Potato is a perennial herb with rough, pinnate leaves. Flowers are rather large, white or purple, star-shaped, and borne on compound inflorescences, 3 to 4 centimeters in diameter. Roots grow round and edible fleshy tubers
• Study yielded a gluco-alkaloid, solanine, in the fresh plant, 0.0101 to 0.0489 %; flowers, 0.6 to 0.7 %; unripe fruit, about 1 %; seeds, 0.25 %; tubers and buds, 0.02%; skin, 0.07%, starchy region, 0.002%; shoots, 0.02 to 0.05%.
• Sprouting, growing tubers are considered poisonous, as well as the flowers, unripe seeds, and leaves as they contain solanine. The full-grown tuber does not contain solanine.
• Study isolated putrescine N-methyltransferase, a calystegine,a nortropane alkaloid with glycosidase inhibitory activity.
Medicinal properties and use of potato
• Antiscorbutic, aperient, diuretic, galactagogue, stimulant, emollient, antidote, antispasmodic.
• Considered a nervous sedative and stimulant in gout.
• Leaves believed to be poisonous.
– Very high starch content; valuable as an energy-giving food.
– Potatoes grown in Baguio are deficient in calcium, and only fair sources of iron.
– Good source of fiber, vitamins B and C, and minerals.
– Peels are high in potassium.
Folkloric traditional medicine uses and benefits of potato
– Gently laxative, but non-purging.
– Promotes milk.
– Useful for gout.
– Potato-peel tea for hypertension.
– Poultice of leaves as a tonic.
– Used for scurvy, dyspepsia, hyperacidity, gout and arthritis.
– Decoction of leaves for chronic cough.
– Potato, ground to a paste, applied as a plaster to burns caused by fire.
– Poultice of grated raw potato used for light burns, arthritis, itching, etc.
– Boiled potatoes used as emollient poultices.
– Used as antidote to poisoning by iodine.
– Extract of leaves used as an antispasmodic in chronic coughs, producing opium-like effects. Extract also used as a narcotic.
Scientific proven health and beauty benefits of potato
A 2006 study of commonly consumed roots crops in the Philippines – Kamote (Ipomoea batata); ubi, purple yam (Dioscorea alata); cassava (Manihot esculenta); taro or gabi (Colocasia esculenta); carrot (Daucus carota); yacon (Smallanthus sonchifolius) showed them to be rich sources of phenolic compounds with antioxidant activity, highest in sweet potato, followed by taro, potato, purple yam and lowest in the carrot.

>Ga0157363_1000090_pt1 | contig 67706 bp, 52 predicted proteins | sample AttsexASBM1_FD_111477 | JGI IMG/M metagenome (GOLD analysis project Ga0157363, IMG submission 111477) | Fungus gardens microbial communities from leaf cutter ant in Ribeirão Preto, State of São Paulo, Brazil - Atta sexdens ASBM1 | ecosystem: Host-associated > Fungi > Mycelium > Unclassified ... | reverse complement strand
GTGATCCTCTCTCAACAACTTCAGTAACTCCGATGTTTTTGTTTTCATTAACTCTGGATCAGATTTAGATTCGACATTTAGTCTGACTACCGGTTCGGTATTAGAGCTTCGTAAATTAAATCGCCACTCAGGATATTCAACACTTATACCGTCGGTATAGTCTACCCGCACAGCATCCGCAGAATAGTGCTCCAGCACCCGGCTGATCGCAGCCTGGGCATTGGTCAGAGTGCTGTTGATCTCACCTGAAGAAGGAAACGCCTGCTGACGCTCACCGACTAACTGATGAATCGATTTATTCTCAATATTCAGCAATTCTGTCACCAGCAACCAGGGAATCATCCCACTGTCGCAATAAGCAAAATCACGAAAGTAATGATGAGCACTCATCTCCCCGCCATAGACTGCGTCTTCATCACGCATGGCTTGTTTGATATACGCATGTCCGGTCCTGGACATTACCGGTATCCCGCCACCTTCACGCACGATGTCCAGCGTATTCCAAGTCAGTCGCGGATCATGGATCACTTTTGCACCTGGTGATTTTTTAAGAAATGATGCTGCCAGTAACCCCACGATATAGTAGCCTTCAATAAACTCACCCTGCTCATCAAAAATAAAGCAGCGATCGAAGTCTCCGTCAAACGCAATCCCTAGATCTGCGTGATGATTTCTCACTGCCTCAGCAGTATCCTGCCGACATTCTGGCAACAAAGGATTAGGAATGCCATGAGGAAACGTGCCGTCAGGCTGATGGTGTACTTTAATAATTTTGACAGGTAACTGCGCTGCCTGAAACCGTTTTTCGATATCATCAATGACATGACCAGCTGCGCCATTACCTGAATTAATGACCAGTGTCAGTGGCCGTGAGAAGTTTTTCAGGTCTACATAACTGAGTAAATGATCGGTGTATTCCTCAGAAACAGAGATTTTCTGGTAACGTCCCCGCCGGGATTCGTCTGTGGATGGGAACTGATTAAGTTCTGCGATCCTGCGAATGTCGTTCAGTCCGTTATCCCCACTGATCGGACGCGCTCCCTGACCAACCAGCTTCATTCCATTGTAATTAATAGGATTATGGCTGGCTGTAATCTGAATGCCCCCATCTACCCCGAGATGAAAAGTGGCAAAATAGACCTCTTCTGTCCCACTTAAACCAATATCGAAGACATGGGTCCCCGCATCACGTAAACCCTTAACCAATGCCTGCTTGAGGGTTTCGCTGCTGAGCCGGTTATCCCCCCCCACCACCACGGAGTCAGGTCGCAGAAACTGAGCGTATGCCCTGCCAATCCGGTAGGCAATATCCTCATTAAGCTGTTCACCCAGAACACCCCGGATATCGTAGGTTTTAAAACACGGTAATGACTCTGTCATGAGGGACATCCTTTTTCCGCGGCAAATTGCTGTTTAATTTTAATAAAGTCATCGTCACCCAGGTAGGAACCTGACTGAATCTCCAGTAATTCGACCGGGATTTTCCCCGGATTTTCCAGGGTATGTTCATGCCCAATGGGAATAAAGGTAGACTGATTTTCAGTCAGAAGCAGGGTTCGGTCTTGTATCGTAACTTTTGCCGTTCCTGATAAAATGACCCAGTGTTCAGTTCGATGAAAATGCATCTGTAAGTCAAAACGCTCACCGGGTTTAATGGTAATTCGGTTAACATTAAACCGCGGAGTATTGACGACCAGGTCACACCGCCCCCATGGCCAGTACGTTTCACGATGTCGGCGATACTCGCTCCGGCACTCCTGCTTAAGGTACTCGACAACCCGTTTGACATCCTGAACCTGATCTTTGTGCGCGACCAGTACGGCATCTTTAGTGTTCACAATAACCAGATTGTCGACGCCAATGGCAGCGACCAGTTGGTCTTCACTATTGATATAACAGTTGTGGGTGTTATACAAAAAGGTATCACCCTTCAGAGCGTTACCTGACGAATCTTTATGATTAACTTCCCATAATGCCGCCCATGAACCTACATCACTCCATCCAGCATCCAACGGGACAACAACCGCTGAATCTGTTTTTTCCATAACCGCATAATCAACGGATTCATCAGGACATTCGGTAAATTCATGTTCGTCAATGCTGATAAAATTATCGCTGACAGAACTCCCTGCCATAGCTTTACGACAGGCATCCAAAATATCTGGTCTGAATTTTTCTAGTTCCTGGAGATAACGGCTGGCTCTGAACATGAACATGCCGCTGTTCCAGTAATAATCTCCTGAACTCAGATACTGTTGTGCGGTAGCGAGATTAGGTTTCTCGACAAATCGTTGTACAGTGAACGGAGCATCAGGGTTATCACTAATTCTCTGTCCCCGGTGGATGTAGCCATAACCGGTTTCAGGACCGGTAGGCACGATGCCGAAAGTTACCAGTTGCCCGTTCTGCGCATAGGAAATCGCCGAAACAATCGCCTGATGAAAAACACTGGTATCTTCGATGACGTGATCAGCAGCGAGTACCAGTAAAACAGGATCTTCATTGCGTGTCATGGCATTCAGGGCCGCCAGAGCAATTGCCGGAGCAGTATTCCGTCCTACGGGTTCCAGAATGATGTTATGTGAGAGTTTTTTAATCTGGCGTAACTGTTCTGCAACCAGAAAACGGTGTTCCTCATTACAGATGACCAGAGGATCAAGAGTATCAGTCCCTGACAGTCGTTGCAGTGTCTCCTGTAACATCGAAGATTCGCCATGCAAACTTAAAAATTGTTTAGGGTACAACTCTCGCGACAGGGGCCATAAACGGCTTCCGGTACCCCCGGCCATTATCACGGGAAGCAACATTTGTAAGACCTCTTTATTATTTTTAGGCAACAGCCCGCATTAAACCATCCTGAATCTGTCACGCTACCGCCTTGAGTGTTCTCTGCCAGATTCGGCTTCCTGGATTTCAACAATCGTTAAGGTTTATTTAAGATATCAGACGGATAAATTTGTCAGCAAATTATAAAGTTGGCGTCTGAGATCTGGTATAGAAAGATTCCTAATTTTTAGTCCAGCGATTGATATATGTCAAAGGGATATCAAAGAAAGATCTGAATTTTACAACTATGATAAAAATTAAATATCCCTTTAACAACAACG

A study showed potato juice exerted significant anticonvulsant activity in mice. It suggests that potato juice, as well as potato, may influence brain GABA-activity.
Study was done on the effects of acute and chronic administration in pregnant and non pregnant rats of alkaloidal, glycoalkaloidal and phenolic compounds from Solanum tuberosum. None of the compounds produced neural tube defects; a few fetuses had rib abnormalities.
• Antiobesity of New Purple Potato Variety:
Study of a purple potato variety showed anti-obesity potential via inhibition of lipid metabolism through p38 MAPK and UCP-3 pathways.
A study showed S tuberosum has the potential of interfering with the adhesion of oral bacteria. Also, S tuberosum methanolic extract showed a greater then 25 mg/ml MIC value against S epidermis, S typhi and B subtilis.
Potato poisoning –
• Occurs when someone eats the green tubers or new sprouts of the potato plant. The poisonous ingredient is Solanine which is very toxic even in small amounts. Potatoes should never be eaten when spoiled or green below the skin. Sprouts should always be discarded.
• Symptoms: Delirium, diarrhea, dilated pupils, fever or hypothermia, hallucinations, headache, numbness, paralysis, shock, vision changes, vomiting.
• Treatment: Do not attempt home treatment or alternative remedies. Seek immediate medical help. Depending on severity, treatment might necessitate use of activated charcoal, breathing support, IIV fluids and gastric lavage.
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